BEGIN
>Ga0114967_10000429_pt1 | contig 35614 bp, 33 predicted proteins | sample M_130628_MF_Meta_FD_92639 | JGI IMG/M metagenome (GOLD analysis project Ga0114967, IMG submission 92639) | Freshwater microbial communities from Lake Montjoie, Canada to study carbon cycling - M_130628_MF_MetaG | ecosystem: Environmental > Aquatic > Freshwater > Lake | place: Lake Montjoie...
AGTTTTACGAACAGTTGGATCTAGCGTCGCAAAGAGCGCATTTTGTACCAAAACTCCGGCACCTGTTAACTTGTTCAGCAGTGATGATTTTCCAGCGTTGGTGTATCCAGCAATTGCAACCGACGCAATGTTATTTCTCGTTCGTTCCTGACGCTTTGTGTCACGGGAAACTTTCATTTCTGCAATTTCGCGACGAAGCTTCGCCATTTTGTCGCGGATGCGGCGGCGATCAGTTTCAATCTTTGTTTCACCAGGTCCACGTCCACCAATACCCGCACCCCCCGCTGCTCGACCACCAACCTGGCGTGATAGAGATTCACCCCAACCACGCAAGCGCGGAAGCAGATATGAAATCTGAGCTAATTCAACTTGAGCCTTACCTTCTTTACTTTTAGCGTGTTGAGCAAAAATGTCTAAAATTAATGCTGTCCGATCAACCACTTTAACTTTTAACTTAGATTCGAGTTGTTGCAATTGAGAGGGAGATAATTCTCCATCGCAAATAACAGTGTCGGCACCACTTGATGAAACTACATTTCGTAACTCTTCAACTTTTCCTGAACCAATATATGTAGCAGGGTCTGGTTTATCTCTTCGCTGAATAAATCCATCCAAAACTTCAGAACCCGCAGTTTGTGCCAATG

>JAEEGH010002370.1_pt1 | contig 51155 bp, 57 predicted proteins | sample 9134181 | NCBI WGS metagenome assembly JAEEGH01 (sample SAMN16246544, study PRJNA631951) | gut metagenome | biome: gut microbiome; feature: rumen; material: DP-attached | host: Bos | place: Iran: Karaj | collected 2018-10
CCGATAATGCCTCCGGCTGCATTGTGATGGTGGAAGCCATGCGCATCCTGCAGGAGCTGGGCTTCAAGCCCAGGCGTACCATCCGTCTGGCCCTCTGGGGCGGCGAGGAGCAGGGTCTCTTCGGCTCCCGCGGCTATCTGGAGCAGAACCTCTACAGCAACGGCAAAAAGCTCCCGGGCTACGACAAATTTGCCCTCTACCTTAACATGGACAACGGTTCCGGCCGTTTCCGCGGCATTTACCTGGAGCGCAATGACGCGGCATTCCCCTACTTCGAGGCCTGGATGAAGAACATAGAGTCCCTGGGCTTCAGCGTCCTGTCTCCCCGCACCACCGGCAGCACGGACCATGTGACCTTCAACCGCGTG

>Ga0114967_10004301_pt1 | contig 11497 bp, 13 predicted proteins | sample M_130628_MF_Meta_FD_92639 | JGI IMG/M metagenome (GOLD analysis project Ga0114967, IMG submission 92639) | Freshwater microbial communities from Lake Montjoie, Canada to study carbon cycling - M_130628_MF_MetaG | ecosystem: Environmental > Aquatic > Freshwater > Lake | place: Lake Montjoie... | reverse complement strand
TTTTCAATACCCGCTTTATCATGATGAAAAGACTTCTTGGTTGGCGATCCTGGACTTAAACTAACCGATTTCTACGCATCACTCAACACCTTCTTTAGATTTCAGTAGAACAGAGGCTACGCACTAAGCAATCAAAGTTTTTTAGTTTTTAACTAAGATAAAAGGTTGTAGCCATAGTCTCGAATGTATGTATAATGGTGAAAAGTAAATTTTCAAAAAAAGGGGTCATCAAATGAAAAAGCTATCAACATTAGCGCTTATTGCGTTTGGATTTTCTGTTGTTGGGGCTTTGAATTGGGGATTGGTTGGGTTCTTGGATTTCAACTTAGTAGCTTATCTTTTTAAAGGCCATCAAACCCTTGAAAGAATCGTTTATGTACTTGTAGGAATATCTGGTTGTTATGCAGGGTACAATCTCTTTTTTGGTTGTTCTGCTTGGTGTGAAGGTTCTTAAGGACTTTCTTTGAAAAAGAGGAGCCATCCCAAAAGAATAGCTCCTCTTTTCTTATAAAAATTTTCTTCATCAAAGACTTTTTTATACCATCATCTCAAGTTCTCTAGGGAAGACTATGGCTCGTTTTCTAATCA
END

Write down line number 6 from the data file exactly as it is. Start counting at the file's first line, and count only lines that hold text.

TTTTCAATACCCGCTTTATCATGATGAAAAGACTTCTTGGTTGGCGATCCTGGACTTAAACTAACCGATTTCTACGCATCACTCAACACCTTCTTTAGATTTCAGTAGAACAGAGGCTACGCACTAAGCAATCAAAGTTTTTTAGTTTTTAACTAAGATAAAAGGTTGTAGCCATAGTCTCGAATGTATGTATAATGGTGAAAAGTAAATTTTCAAAAAAAGGGGTCATCAAATGAAAAAGCTATCAACATTAGCGCTTATTGCGTTTGGATTTTCTGTTGTTGGGGCTTTGAATTGGGGATTGGTTGGGTTCTTGGATTTCAACTTAGTAGCTTATCTTTTTAAAGGCCATCAAACCCTTGAAAGAATCGTTTATGTACTTGTAGGAATATCTGGTTGTTATGCAGGGTACAATCTCTTTTTTGGTTGTTCTGCTTGGTGTGAAGGTTCTTAAGGACTTTCTTTGAAAAAGAGGAGCCATCCCAAAAGAATAGCTCCTCTTTTCTTATAAAAATTTTCTTCATCAAAGACTTTTTTATACCATCATCTCAAGTTCTCTAGGGAAGACTATGGCTCGTTTTCTAATCA